How to Clean Old Photos: A Thorough Guide
A Guide on How to Clean Old Photos
Photographs are irreplaceable. They are like a storehouse of fond memories that are great to revisit often. Old photographs, in particular, are like the only surviving physical link to a person or place of the past.
However, to preserve these precious memories, it’s a must to know how to clean old photos properly.
When it comes to cleaning photos, the process needs patience. No expensive instruments, no complicated process. Cleaning an old photograph without knowing the process can lead to permanent damage that only photo restoration services can fix.
When photos are kept on display or even in photo boxes, cleaning them once in a while is a good way to preserve them.
How Do I Prepare for Cleaning Photos?
Learning how to clean photos means understanding what tools and materials you need to do so.
After all, photo cleaning is not a complicated process, but it needs you to be attentive and patient. Using a cleaning brush with even the softest bristles can cause scratches on the image.
A photo cleaning process, if done correctly, is safe. However, to avoid any chances of losing your photograph, get a digital copy of it prepared.
Go for a high-quality scanning service and store your photo safely in the cloud or your device. The other benefit of scanning photographs is that you can use them for viewing purposes on screens. That way, you can keep the original copy untouched.
Only after having the digital copy saved can you start the actual cleaning process.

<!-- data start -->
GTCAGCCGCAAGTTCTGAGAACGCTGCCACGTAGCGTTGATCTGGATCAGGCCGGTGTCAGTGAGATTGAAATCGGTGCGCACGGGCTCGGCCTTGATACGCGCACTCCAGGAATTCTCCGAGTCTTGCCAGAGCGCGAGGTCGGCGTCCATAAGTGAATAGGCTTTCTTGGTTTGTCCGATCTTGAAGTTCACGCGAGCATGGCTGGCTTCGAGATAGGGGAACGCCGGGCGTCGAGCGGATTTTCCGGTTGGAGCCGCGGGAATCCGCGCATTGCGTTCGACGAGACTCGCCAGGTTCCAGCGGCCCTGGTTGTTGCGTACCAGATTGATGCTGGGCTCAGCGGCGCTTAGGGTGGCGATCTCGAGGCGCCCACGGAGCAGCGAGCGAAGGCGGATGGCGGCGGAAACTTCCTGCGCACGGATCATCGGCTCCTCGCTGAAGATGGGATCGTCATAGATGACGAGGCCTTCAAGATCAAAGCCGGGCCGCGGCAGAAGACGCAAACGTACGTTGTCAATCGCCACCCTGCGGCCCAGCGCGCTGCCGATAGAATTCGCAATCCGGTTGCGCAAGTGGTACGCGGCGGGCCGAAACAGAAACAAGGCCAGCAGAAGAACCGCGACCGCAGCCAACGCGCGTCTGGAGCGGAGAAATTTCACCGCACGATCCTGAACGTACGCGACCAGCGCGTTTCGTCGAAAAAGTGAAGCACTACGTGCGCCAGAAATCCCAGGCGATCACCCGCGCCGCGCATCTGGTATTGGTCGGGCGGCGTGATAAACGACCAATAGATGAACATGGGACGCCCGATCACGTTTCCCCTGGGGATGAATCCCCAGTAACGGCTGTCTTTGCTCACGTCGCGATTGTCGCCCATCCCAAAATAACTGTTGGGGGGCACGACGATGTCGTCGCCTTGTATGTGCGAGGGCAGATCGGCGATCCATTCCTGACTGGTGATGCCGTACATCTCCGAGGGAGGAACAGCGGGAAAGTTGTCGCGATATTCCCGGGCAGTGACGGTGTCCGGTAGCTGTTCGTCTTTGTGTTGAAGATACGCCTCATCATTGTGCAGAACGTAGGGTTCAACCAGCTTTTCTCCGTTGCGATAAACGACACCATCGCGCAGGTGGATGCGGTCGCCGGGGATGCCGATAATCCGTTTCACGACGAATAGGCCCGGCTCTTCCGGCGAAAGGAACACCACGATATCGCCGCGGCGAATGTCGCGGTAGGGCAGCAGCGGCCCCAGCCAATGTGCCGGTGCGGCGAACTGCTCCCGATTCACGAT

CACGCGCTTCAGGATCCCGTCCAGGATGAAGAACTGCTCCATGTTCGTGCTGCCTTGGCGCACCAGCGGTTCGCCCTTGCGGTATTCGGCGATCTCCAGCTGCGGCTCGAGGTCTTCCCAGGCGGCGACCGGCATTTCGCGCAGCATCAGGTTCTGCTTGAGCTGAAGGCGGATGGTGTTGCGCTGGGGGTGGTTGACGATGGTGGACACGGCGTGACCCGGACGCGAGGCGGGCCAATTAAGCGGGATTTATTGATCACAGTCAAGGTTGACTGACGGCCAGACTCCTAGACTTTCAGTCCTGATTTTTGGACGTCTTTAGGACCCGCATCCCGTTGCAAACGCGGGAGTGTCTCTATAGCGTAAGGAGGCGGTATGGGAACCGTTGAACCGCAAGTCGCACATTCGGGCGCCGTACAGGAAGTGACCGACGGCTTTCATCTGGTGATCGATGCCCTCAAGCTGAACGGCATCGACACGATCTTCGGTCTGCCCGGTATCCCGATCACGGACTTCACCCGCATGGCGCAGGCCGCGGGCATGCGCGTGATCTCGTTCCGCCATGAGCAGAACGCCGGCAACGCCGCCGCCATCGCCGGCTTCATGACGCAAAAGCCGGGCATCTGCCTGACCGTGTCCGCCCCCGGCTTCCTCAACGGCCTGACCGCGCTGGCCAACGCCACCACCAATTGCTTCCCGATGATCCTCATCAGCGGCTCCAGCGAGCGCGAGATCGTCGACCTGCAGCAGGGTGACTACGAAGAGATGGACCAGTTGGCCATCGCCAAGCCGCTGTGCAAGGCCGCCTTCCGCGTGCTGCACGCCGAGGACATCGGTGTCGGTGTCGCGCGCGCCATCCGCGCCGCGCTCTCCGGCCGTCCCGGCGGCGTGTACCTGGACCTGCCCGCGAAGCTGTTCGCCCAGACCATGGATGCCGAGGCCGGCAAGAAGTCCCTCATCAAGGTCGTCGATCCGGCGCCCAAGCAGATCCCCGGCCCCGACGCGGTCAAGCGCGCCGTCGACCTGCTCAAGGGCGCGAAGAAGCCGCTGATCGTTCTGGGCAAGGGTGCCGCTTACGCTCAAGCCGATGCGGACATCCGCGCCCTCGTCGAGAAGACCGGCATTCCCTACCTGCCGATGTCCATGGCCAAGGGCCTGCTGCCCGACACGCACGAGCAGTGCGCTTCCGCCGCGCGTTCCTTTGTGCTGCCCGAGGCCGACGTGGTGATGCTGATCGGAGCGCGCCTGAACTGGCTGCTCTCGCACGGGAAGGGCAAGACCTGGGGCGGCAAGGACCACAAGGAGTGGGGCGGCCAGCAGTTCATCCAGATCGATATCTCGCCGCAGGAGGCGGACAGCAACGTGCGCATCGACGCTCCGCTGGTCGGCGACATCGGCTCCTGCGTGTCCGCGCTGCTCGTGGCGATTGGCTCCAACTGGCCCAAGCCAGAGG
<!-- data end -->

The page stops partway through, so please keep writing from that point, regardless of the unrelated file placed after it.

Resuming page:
How to Clean Old Photos
Removing Dust From Photos
To remove dust from old photos, you will need several items. A clean and soft towel, a pair of pure cotton gloves, preferably white, a soft brush with the most delicate bristles, and a photo cleaning spray.
Before you work on your photos, lay the towel and place the negatives on top of it. Then, put on the gloves. Go for lint-free gloves. White gloves will let you see when it becomes dirty from the dust. Try getting white ones for cleaning old, dusty photos.
Once you are ready, hold the photograph that you want to clean by the edges and use the brush to gently remove the dirt particles from the pictures. Start from the middle of the image and keep brushing outwards. Use very slow motion to get the dirt off the photo.
If you have a compressed air can, use it to blow away any remaining finer dust particles from the surface. This is, however, purely optional.
After brushing off the dust, check whether the photo has any adhesive residue. Be gentle on these as well. Continue to brush in slow motion until you remove them.
Once you have removed all the dust and adhesive residues from the old photo, it’s time to use the photo cleaning solution or spray you got. Read its instructions and use it to remove any other kind of stain from the photo. Be careful not to use a lot of it: it might lead to photo damage.
Keep the photo in the air to dry and, voilà, your old photo cleaning process is done.